- Palm Beach/Broward New Times by: Alex Rendon - Palm Beach/Broward New Times


"Fauna Halo may not be a household name in our part of the universe, but do yourself a favor, commit it to memory.
Fauna Halo is the intriguing stage name of Aubriana (she was too coy to reveal her last name to us), a former South Floridian with vocals so passionate, alluring, delicate, and empowering that she has superstar potential effusing from her every note.

A one-women-band, she takes to the stage with a keyboard, a xylophone, percussion instruments, a guitar, and some programming tools. Fauna Halo has the quirkiness of tUnE-yArDs' Merrill Garbus, but is much milder in her delivery. She has the charming appeal of Regina Spector and the lyrical immediacy of a St. Vincent.

You may ask, why haven't I ever heard of her, or seen her perform around town?
Simple. This young starlet has been working on an artist's development deal up in Nashville for the past two ears. She is one of those randomly struc -by-bolt-of lighting success stories "[The development agency ]discovered me on MySpace, I was still in high school, and they asked me to make the move to Nashville," said the affable former South Floridian.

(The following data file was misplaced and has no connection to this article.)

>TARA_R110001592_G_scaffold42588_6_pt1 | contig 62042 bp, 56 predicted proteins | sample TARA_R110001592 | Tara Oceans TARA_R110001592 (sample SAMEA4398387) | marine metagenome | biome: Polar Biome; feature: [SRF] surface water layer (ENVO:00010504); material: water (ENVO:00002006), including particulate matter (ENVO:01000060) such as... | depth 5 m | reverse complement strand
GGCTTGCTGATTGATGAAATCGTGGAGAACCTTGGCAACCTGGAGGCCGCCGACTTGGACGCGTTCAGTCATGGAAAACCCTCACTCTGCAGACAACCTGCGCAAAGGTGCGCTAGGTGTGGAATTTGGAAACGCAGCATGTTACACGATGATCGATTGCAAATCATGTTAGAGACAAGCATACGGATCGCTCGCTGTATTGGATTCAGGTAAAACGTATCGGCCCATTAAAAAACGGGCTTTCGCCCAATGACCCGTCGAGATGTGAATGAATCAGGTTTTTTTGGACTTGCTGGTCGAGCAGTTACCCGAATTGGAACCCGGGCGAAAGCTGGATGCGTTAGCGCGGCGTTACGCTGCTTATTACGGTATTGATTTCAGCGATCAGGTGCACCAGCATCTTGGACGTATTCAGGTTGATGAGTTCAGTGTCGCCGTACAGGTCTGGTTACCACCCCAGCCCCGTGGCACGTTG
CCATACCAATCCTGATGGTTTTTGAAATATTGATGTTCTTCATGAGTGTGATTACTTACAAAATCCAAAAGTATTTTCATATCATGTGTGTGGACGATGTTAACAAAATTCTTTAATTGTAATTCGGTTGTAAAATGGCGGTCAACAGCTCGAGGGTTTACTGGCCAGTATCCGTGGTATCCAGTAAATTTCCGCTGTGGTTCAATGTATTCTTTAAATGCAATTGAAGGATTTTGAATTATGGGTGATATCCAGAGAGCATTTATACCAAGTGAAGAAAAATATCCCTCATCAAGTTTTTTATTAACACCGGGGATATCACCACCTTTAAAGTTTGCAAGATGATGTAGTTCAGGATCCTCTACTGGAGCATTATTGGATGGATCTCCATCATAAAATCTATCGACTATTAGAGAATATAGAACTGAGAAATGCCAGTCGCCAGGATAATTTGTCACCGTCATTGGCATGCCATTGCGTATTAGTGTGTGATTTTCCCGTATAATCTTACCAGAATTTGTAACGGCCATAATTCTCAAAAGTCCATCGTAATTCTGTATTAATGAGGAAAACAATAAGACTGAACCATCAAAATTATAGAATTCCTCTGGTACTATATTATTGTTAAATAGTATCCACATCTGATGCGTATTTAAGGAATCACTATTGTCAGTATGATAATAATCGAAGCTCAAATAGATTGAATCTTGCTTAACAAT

We caught up with the gifted musician on the phone while she was supporting her friend at Bonnaroo festival in Manchester, TN. Fauna Halo wasn't on the bill though, but she hopes to grace the stage at the massive event in the near future.

She tells us that she has grown to love Tennessee, home to such legendary musical landmarks as the Grand Old Opry and the Country Music Hall of Fame. Fauna Halo has been working on her debut record.

As for the debut Fauna Halo record, it's been two years in the making. She describes it as a personal piece, "It's a super sentimental, very melodic, weird, experimental indie affair."



And for the lyrics, they are pretty direct. Halo tries to keep them as simplistic as possible. "Instead of offering cryptic songs no one will understand, I want my audience to relate to my songs," she reveals."
- Palm Beach/Broward New Times by: Alex Rendon - Palm Beach/Broward New Times